Over the decades, the Pembroke Lumber Kings have produced a lot of great hockey players. Many of them are recognized on the Lumber Kings Wall of Honour in the Pembroke Memorial Centre, but only two former players have had their numbers retired.
In the case of Gale Linton and Ben Reinhardt’s retired sweaters, one is a story of tragedy and the other is an incredible junior hockey career that culminated with a national championship. Linton was a 18-year old forward who had produced a 42 point campaign in his rookie season with the Lumber Kings in 1971-72. He had received permission from the club to show up at training camp for the 1972-73 season a few days late because he was working in Western Canada, but on the evening of September 30, 1972 Linton was involved in a late night head on car crash near his Bancroft home. He died a few hours later.
Linton was to have played in an exhibition game against the Nepean Raiders on the day of his death, October 1, 1972. That night, coach Mac MacLean, shared the tragic news with his team just a few hours before they took to the ice. The players wore black arm bands and Lumber Kings President, Jack Minns, announced Linton’s number 11 jersey would become the first retired number in the storied history of the junior A franchise. Two days later, Linton’s teammates traveled to Bancroft for his funeral, many of the players acting as honorary pallbearers.
Ben Reinhardt grew up playing minor hockey in Arnprior. He made the Lumber Kings roster as a 16 year old defenceman in the 2006-07 season. That was the same year that Sheldon Keefe, the owner of the club retired as a professional hockey player and decided to try coaching. It was an incredible journey for both men as they put together a string of five consecutive championships, ending with Reinhardt captaining the Lumber Kings to their only national championship in the spring of 2011, a 2-0 win over Vernon, British Columbia in the RBC Cup title game in Camrose, Alberta.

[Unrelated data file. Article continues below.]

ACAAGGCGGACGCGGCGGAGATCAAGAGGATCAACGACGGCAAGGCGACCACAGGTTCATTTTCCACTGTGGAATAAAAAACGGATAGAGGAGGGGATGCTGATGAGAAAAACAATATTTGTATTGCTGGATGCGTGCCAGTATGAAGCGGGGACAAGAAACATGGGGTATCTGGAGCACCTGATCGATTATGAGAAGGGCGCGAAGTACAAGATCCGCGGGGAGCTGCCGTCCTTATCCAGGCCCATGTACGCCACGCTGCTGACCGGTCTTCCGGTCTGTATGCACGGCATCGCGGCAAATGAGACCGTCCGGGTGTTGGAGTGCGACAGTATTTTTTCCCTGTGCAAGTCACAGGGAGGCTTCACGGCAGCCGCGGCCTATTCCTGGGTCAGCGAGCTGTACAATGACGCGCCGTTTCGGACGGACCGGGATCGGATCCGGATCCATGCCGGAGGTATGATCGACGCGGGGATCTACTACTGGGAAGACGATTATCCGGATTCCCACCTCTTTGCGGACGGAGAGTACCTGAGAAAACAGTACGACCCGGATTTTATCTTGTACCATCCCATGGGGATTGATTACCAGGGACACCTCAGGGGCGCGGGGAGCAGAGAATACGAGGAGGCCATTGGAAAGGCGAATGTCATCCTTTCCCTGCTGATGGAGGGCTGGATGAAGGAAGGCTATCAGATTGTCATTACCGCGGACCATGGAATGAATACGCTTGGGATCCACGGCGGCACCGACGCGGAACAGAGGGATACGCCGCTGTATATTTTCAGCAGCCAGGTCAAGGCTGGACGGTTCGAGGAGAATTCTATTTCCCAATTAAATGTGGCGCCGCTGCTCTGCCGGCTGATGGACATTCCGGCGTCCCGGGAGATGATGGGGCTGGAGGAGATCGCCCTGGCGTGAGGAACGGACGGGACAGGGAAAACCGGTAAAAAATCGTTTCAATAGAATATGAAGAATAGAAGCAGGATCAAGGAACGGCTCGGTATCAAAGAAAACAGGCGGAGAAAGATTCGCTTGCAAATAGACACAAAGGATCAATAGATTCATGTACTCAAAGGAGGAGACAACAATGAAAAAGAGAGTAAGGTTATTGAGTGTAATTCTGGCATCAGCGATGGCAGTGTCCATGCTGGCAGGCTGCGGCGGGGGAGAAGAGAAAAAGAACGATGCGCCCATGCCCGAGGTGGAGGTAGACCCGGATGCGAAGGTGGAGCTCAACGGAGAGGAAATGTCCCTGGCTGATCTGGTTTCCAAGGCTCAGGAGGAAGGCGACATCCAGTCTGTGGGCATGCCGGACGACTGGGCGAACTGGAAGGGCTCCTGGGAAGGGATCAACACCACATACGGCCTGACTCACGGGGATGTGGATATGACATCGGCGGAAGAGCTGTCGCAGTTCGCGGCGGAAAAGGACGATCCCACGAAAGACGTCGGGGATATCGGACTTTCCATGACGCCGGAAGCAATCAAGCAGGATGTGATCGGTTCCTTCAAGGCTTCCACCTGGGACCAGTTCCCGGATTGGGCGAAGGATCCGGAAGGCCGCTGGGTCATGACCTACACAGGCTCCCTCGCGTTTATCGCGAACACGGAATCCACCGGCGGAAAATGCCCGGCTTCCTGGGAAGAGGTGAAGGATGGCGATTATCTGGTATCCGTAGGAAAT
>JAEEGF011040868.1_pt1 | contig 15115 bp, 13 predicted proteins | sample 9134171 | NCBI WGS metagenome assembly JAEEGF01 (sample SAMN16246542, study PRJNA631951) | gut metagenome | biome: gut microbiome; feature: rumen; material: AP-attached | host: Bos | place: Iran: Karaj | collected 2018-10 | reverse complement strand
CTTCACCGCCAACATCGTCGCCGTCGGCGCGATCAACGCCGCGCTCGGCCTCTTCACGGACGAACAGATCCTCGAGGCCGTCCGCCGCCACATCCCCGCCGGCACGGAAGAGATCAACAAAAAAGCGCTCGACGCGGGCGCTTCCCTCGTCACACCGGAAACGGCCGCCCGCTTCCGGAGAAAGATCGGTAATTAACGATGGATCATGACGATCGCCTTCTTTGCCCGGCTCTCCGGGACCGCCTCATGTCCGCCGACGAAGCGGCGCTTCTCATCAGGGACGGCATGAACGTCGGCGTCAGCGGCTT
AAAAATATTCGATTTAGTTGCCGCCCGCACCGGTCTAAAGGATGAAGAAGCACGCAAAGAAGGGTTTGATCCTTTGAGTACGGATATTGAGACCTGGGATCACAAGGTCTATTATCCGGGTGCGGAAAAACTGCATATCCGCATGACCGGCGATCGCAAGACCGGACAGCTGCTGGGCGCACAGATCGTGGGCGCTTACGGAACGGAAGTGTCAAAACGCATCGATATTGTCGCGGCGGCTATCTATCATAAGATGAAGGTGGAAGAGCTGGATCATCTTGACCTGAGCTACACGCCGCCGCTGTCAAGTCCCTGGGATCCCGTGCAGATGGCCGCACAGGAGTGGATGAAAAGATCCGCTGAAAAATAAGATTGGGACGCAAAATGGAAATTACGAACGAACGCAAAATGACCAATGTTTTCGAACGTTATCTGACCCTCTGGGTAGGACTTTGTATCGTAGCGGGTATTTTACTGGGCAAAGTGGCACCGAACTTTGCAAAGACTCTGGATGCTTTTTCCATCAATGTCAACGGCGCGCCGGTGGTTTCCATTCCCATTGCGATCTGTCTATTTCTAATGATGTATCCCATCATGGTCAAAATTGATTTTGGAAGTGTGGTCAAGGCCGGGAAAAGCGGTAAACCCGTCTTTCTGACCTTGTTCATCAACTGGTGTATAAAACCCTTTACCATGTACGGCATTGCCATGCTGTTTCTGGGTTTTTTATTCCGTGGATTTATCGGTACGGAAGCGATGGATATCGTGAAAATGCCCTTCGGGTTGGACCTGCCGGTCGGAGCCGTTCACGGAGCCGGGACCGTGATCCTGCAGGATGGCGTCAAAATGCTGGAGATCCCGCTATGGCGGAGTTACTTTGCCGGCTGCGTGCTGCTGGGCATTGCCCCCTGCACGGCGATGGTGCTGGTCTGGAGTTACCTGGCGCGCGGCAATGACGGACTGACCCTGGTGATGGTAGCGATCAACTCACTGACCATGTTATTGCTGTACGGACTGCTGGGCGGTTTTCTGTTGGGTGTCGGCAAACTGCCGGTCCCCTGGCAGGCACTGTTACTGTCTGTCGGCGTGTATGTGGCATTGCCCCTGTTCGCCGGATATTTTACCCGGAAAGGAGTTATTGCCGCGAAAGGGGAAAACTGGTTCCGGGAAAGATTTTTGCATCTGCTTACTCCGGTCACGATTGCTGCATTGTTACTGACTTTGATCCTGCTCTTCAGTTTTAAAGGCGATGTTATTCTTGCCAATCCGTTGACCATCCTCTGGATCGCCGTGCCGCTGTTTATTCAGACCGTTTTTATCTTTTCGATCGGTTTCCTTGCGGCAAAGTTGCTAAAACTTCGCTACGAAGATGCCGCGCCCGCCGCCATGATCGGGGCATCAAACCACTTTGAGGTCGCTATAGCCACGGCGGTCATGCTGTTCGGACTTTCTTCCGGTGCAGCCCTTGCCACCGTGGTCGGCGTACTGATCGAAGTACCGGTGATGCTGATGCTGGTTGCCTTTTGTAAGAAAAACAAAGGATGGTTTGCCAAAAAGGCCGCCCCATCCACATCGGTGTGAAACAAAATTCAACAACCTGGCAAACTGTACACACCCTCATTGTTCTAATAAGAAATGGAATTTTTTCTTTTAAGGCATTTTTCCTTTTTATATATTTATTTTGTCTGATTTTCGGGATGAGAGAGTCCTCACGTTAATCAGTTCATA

Reinhardt went on to play college hockey in the United States and to his credit, Keefe made the decision to retire Reinhardt’s number 8 jersey acknowledging that the quiet leader of his team had done something that no other player in the history of the Central Canada Hockey League has achieved, win five consecutive championships. The banner raising in January of 2012 for Reinhardt’s retired jersey was special, but it also brought into question why Linton did not have a banner as well in the rafters of the Pembroke Memorial Centre. In March of 2019, 46 years after his passing, the Linton family attended a banner raising ceremony for the first Lumber King to have his sweater retired.
An argument can be made that there are several other players who deserve to have their numbers retired such as Luc Chabot who set a league record with 101 goals in a season or Peter While who holds the single season record for points with 226 points. There is also Roy Giesebrecht who starred with the Pembroke Little Lumber Kings in the 1930’s, leading to a career in the National Hockey League with the Detroit Red Wings. All of these players are on the Lumber Kings Wall of Honour, but only the numbers 8 and 11 worn by Reinhardt and Linton hang atop the historic Pembroke Memorial Centre, a lasting tribute to two players who will always be remembered by Lumber Kings fans.